Amazon Delivery Drivers Can Be Fired for Peeing in Bottles

“Under no circumstances will a Delivery Associate urinate in bottles and leave the human waste in delivery vans."
Photo by PATRICK T. FALLON/AFP via Getty Images
On the Clock is Motherboard's reporting on the organized labor movement, gig work, automation, and the future of work.

Amazon delivery drivers around the country are being told they can be fired for leaving behind or forgetting bottles filled with their urine in Amazon delivery vans. 

In recent days, Amazon delivery drivers have been posting in online forums about the unfairness of this being a fireable offense. Many Amazon delivery drivers say peeing in bottles is an unfortunate, but unavoidable aspect of delivering packages for Amazon typically under extreme time constraints. The topic of getting fired for leaving behind pee bottles has popped up recently after someone posted what they said was a letter from an Amazon delivery service partner on an Amazon driver subreddit. 


“Under no circumstances will a Delivery Associate urinate in bottles and leave the human waste in delivery vans,” the message said. “Amazon’s policy for urine bottles found in delivery vans is immediate termination.” 

Motherboard was unable to verify the validity of the message, but the person who posted it said that it came from an Amazon delivery service partner in northern Virginia. 

Regardless, according to four Amazon delivery drivers who reached out to Motherboard, their Amazon delivery companies will fire drivers for leaving pee bottles in vans. Other drivers said their companies don’t care, will fire drivers after a few offenses, or fine them.

Paula, an Amazon delivery driver in Indiana, told Motherboard that her delivery company will fire drivers who leave pee bottles in their vans. “If they can prove whose it is, yes. We have people that inspect the vans and no one wants to touch someone else’s pee bottle. I use a she-wee and just keep dumping it when needed.” 

Last year, Amazon's corporate news account tweeted denying that its workers pee in bottles. “You don’t really believe the peeing in bottles thing, do you? If that were true, nobody would work for us,” the tweet said. The company publicly apologized, but since then the image of Amazon workers peeing in bottles has become a common reference point for discussing unreasonable productivity expectations and poor working conditions at Amazon. 


According to drivers, it’s not technically Amazon who is firing the workers for peeing in bottles. Amazon delivery drivers are technically employed by contractors, known as Amazon delivery service partners, who fire workers for leaving behind pee bottles. Still, Amazon controls delivery drivers’ routes, package quotas, and the terms of their employment, and Amazon plays a direct role in leaving drivers with few options other than to pee in bottles.  

Under pressure to deliver hundreds of packages during 10 hour shifts, Amazon’s drivers need to make every second on their shift count in order to avoid termination. Many drivers skip, or are denied, 30-minute lunch and 15-minute rest breaks. And instead of spending time locating a bathroom and parking, which can set a driver behind schedule, as Motherboard has previously reported, a driver will pee in a cup, bag, bottle, or she-wee, a pee contraption for females, in the back of their van.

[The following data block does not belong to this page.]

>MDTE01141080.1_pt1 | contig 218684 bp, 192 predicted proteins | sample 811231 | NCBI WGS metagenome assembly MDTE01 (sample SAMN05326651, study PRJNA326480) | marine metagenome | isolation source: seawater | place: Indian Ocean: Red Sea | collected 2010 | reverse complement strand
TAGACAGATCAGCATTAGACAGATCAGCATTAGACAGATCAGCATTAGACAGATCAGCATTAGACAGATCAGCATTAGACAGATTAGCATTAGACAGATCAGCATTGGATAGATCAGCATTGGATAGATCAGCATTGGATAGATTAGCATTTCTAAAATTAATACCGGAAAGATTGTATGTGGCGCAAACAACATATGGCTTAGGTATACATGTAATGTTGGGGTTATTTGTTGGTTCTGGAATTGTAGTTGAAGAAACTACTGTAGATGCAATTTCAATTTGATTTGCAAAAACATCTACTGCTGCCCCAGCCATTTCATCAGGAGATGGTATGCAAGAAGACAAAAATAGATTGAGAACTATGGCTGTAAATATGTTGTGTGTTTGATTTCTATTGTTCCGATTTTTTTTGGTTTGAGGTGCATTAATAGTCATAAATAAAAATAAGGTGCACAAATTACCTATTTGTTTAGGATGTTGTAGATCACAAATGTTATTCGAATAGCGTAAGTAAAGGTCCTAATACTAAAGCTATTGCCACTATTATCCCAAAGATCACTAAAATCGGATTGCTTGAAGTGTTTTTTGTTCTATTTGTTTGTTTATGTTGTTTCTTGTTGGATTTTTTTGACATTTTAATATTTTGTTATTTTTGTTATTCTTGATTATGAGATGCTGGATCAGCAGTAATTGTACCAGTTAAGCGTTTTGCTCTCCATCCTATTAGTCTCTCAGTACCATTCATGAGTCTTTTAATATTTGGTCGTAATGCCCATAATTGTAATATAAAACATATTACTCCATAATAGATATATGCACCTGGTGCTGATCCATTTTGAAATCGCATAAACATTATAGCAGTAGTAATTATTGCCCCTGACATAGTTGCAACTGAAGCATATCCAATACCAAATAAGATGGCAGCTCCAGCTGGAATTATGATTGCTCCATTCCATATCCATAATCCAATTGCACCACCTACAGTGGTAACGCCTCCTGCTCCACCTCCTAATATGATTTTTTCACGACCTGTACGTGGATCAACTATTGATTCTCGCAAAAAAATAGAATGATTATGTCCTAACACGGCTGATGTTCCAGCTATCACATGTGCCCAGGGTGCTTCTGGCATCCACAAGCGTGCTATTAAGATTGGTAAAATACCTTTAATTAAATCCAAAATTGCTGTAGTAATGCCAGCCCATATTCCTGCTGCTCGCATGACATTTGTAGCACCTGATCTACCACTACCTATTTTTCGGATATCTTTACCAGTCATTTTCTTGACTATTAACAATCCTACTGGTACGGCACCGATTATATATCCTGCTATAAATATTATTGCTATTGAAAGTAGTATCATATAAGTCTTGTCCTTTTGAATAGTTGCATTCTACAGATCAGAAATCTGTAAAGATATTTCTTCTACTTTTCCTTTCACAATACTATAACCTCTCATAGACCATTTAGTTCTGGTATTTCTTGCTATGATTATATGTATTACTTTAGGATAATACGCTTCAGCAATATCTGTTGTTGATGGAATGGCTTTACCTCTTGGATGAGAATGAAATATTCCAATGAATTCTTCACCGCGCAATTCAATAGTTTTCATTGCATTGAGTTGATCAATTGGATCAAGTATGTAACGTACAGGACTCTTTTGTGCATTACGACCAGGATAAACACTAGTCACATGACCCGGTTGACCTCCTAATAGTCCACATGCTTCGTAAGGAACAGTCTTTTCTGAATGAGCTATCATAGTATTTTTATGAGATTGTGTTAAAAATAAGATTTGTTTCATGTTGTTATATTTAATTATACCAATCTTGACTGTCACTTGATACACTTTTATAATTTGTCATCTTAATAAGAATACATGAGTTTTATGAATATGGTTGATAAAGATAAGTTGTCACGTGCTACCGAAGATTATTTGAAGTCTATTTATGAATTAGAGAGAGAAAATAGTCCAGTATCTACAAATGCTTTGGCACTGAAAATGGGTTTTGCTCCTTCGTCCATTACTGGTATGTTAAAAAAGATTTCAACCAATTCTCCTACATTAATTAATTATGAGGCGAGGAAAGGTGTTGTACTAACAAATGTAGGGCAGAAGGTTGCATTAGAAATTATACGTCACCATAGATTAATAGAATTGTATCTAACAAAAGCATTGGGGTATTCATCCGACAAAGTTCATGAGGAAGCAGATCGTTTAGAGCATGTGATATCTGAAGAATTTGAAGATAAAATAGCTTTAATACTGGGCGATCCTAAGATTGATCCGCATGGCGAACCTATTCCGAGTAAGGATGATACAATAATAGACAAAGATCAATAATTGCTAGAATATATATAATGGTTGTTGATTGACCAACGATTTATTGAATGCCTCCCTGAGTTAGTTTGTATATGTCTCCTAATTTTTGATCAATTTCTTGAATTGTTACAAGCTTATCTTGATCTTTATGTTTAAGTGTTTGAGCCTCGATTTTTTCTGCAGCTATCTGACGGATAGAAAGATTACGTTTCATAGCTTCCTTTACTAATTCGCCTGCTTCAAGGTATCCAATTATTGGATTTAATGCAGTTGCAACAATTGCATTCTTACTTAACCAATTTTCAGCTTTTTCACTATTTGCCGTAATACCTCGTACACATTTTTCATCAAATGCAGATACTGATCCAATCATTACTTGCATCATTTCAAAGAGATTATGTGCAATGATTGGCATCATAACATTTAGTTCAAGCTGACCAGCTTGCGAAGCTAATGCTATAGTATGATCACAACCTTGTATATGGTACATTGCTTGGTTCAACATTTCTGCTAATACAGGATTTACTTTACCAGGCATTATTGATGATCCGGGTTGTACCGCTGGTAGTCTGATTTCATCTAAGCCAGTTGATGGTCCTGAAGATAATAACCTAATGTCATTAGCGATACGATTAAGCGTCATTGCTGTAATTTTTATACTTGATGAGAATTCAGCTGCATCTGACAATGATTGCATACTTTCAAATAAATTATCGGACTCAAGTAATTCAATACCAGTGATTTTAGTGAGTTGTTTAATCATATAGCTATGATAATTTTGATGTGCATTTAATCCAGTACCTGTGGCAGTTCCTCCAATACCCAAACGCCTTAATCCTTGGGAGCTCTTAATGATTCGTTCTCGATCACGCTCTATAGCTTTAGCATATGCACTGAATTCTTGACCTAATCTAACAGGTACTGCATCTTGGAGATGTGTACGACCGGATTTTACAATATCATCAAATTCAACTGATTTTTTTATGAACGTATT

Damian Bailey, an Amazon delivery driver for Pioneering Logistics in the United Kingdom who quit last week, said his employer fined drivers 15 pounds for leaving behind pee bottles in vans. “There’s nothing fair about Amazon,” he said, adding that there was no time to pee elsewhere, “with 180 stops and 300 parcels” per route. 

The owner of an Amazon delivery company wrote to Motherboard that he has fired drivers for leaving behind their pee in bottles, but only “on a rare basis.” “We have a 2 strike rule. First time you get a warning, the second time you can get terminated. It’s a gross bio hazard and should not have to be dealt with by other drivers or mgmt staff.” 

In a Reddit post, with a photo of an email from an Amazon delivery company with the subject line “Pee Bottles,” said “Hi Rockers, with lots of newbies on the team, I’m going to officially state [the] policy on pee-bottles in vans. YOU WILL 100% be TERMINATED if you are the last person to drive a van and you leave a Pee bottle in the van.” 

The driver who posted the email wrote, “I Quit! After receiving this email, I really had to look inward and reflect on what I was doing… That day I said I couldn’t do it anymore.”

In another post titled “Fired over a pee bottle?,” a person who identified themselves as an Amazon delivery driver also recently wrote that a colleague lost his job because he left behind a pee bottle in a van. “My buddy left his pee bottle in a trash bag but accidentally forgot it, he got fired for peeing in a bottle?” Three people responded to the post saying that it was a fireable offense at their Amazon delivery companies. 

Amazon did not respond to a request for comment about whether it has a policy related to drivers peeing in vans or leaving their pee behind in vans.